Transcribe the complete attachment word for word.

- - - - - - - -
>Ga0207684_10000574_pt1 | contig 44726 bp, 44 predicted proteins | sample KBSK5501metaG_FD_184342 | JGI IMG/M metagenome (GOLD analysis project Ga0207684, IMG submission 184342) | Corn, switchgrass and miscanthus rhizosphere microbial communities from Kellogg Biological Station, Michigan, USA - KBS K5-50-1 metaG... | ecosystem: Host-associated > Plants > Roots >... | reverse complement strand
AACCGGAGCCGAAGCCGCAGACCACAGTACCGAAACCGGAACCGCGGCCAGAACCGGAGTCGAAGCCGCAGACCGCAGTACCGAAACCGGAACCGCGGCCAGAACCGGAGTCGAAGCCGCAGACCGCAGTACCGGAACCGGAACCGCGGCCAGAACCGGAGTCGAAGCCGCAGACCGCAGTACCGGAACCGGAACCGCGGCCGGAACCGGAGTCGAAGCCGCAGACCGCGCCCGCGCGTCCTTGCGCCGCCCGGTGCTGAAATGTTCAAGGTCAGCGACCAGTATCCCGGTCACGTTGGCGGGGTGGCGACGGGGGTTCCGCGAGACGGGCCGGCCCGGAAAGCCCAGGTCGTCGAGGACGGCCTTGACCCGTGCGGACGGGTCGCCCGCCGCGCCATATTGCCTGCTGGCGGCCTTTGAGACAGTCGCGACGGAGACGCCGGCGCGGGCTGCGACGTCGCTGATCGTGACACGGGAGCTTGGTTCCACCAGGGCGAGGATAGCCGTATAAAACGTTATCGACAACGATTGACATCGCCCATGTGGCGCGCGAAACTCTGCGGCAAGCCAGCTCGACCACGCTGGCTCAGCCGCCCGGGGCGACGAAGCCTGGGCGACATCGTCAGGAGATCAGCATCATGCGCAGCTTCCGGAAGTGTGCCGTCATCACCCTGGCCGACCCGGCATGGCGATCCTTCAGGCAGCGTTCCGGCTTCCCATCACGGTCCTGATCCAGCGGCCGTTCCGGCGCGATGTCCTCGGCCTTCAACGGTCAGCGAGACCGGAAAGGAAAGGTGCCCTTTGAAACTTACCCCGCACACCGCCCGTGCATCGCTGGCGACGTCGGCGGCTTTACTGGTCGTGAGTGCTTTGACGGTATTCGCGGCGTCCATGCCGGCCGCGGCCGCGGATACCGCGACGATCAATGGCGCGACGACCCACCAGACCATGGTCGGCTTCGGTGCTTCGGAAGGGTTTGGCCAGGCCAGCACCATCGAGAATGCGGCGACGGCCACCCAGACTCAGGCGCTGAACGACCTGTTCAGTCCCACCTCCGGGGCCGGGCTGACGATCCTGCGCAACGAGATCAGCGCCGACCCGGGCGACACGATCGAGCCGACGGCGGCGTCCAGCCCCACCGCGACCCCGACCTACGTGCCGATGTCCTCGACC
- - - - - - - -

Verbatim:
>Ga0207684_10000574_pt1 | contig 44726 bp, 44 predicted proteins | sample KBSK5501metaG_FD_184342 | JGI IMG/M metagenome (GOLD analysis project Ga0207684, IMG submission 184342) | Corn, switchgrass and miscanthus rhizosphere microbial communities from Kellogg Biological Station, Michigan, USA - KBS K5-50-1 metaG... | ecosystem: Host-associated > Plants > Roots >... | reverse complement strand
AACCGGAGCCGAAGCCGCAGACCACAGTACCGAAACCGGAACCGCGGCCAGAACCGGAGTCGAAGCCGCAGACCGCAGTACCGAAACCGGAACCGCGGCCAGAACCGGAGTCGAAGCCGCAGACCGCAGTACCGGAACCGGAACCGCGGCCAGAACCGGAGTCGAAGCCGCAGACCGCAGTACCGGAACCGGAACCGCGGCCGGAACCGGAGTCGAAGCCGCAGACCGCGCCCGCGCGTCCTTGCGCCGCCCGGTGCTGAAATGTTCAAGGTCAGCGACCAGTATCCCGGTCACGTTGGCGGGGTGGCGACGGGGGTTCCGCGAGACGGGCCGGCCCGGAAAGCCCAGGTCGTCGAGGACGGCCTTGACCCGTGCGGACGGGTCGCCCGCCGCGCCATATTGCCTGCTGGCGGCCTTTGAGACAGTCGCGACGGAGACGCCGGCGCGGGCTGCGACGTCGCTGATCGTGACACGGGAGCTTGGTTCCACCAGGGCGAGGATAGCCGTATAAAACGTTATCGACAACGATTGACATCGCCCATGTGGCGCGCGAAACTCTGCGGCAAGCCAGCTCGACCACGCTGGCTCAGCCGCCCGGGGCGACGAAGCCTGGGCGACATCGTCAGGAGATCAGCATCATGCGCAGCTTCCGGAAGTGTGCCGTCATCACCCTGGCCGACCCGGCATGGCGATCCTTCAGGCAGCGTTCCGGCTTCCCATCACGGTCCTGATCCAGCGGCCGTTCCGGCGCGATGTCCTCGGCCTTCAACGGTCAGCGAGACCGGAAAGGAAAGGTGCCCTTTGAAACTTACCCCGCACACCGCCCGTGCATCGCTGGCGACGTCGGCGGCTTTACTGGTCGTGAGTGCTTTGACGGTATTCGCGGCGTCCATGCCGGCCGCGGCCGCGGATACCGCGACGATCAATGGCGCGACGACCCACCAGACCATGGTCGGCTTCGGTGCTTCGGAAGGGTTTGGCCAGGCCAGCACCATCGAGAATGCGGCGACGGCCACCCAGACTCAGGCGCTGAACGACCTGTTCAGTCCCACCTCCGGGGCCGGGCTGACGATCCTGCGCAACGAGATCAGCGCCGACCCGGGCGACACGATCGAGCCGACGGCGGCGTCCAGCCCCACCGCGACCCCGACCTACGTGCCGATGTCCTCGACC